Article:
In case you missed it in the papers, the federal deficit has recently risen by another $455 million dollars. A federal judge has determined that a class of Native Americans who has sued the government for funds due them should receive this amount. I’m certain this will not be the final figure. There is certain to be an appeal. Incidentally, this figure is a fraction of the $6 billion dollar settlement that had been proposed. To pay off the more conservative amount, Americans will still have to commit resources for years to come – or perhaps forgo a Tomahawk jet or two.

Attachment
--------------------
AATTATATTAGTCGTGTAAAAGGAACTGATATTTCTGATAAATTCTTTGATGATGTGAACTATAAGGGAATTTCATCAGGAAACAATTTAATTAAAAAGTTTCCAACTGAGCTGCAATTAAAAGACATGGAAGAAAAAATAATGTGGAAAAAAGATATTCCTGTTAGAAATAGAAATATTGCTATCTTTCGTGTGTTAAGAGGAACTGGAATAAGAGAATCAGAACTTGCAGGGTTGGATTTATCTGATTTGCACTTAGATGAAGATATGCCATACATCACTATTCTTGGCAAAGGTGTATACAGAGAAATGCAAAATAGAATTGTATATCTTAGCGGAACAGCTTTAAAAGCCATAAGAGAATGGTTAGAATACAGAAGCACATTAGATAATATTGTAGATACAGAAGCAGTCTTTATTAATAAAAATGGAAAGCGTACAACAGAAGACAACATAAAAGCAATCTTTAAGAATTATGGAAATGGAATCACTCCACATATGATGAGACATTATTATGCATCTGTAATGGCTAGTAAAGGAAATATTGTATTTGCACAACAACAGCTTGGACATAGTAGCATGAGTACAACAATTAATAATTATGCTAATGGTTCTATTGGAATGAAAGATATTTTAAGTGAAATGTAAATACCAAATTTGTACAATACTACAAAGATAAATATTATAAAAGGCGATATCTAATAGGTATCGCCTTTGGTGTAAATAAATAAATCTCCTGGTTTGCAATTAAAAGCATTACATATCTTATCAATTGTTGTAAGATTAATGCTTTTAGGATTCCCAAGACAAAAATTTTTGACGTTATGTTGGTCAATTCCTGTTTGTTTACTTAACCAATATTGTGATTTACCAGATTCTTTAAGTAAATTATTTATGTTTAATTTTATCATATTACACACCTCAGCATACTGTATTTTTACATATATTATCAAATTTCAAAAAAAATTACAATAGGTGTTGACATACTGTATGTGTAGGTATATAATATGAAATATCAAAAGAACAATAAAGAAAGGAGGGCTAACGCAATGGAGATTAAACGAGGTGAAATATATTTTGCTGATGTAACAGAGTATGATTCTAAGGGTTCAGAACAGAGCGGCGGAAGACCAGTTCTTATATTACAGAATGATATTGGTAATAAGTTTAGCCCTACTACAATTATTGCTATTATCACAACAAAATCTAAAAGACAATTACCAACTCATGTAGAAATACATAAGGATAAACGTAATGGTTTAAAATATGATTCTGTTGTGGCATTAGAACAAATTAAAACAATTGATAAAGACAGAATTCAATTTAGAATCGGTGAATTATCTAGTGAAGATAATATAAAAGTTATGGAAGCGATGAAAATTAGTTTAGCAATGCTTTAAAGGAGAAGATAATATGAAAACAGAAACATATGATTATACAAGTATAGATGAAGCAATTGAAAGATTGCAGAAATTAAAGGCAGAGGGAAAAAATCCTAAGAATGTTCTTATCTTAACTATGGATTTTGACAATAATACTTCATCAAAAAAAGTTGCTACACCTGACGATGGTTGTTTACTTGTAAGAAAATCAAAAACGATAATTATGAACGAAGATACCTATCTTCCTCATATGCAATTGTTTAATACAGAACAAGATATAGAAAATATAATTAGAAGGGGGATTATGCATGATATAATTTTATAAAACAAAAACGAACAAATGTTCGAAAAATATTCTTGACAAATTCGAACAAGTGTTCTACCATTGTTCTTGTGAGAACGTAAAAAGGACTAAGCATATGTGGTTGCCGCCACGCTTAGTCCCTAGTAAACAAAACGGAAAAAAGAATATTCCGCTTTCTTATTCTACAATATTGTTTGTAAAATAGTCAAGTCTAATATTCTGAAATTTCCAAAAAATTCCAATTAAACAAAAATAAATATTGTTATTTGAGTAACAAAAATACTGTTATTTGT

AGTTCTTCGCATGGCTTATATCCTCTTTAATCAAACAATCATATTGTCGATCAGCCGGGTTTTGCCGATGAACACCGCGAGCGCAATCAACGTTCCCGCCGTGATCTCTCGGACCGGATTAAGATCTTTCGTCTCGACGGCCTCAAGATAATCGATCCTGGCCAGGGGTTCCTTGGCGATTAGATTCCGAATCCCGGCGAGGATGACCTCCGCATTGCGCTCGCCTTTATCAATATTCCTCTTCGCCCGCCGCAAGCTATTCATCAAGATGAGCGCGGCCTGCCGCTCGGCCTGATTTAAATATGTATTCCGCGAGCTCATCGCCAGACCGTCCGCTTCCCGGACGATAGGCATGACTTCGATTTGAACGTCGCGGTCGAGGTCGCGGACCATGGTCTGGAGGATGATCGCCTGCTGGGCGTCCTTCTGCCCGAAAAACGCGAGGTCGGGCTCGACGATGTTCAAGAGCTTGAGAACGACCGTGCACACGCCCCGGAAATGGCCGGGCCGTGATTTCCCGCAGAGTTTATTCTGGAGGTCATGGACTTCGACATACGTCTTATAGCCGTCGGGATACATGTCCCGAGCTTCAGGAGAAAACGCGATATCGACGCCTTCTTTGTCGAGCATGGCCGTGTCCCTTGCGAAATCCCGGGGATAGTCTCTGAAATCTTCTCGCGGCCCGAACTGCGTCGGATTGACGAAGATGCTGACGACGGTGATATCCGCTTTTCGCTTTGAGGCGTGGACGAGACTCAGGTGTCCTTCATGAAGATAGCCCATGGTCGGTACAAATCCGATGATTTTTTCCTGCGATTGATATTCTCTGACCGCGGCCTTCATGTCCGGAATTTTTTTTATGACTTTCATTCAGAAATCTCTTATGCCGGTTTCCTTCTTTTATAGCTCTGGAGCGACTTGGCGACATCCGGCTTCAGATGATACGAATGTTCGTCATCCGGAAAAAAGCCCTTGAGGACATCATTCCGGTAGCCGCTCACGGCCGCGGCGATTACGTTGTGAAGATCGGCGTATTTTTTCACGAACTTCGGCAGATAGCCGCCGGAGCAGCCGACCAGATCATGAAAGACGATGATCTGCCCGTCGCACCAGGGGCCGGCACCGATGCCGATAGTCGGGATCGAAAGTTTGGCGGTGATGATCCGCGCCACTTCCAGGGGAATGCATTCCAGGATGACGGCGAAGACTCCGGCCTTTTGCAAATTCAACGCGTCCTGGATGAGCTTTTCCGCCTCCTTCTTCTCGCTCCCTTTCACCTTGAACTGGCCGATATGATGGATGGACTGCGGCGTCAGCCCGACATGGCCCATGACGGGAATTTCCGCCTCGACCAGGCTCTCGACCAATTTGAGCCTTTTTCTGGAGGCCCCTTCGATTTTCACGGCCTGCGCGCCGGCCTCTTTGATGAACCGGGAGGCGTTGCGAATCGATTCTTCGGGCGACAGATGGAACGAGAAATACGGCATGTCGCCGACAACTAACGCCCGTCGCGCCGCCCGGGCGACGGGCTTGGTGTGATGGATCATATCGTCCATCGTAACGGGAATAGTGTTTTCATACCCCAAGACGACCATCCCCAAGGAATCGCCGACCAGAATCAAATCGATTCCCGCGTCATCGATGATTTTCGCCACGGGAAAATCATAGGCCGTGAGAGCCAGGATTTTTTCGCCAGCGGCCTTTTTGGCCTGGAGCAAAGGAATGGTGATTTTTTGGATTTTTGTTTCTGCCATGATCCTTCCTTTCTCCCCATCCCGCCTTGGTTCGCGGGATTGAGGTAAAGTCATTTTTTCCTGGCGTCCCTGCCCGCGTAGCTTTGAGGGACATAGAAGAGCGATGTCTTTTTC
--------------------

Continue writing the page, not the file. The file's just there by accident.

The government has only itself to blame here. U.S. law treats Native Americans as wards of the State. The Bureau of Indian Affairs, through its agents, bore the task of overseeing the Indians and exercising legal power over them. First the Indians were “resettled” – that is, their land was taken from them and they were forced to move to foreign locations, which often unraveled the whole fabric of their lives. If you are a nomadic people, how do you become farmers overnight? If your social practices are structured around migrations, how do you reorganize when suddenly tied to one place? Likewise, if yours is a fishing culture, how do you cook without seafood? Native American nations reeled at readjusting after their forced relocations. Some Indians were strong-armed onto reservations, which were frequently located in scrubby, desertic, or unfertile places where they had no hope of raising food to feed themselves and where there was no industry to provide employment. There, and on their own tribal lands, the Bureau of Indian Affairs (BIA) dictated much of their lives. Efforts to “Americanize” the Indians led to mandatory education at boarding schools that taught Native Americans to follow white cultural habits. Those who remained at home were taught in schools by missionaries or white agents who forbade them from speaking their native languages or studying traditional curricula. Schools were “English-only” and they taught what the government approved in order to “civilize” Native American children.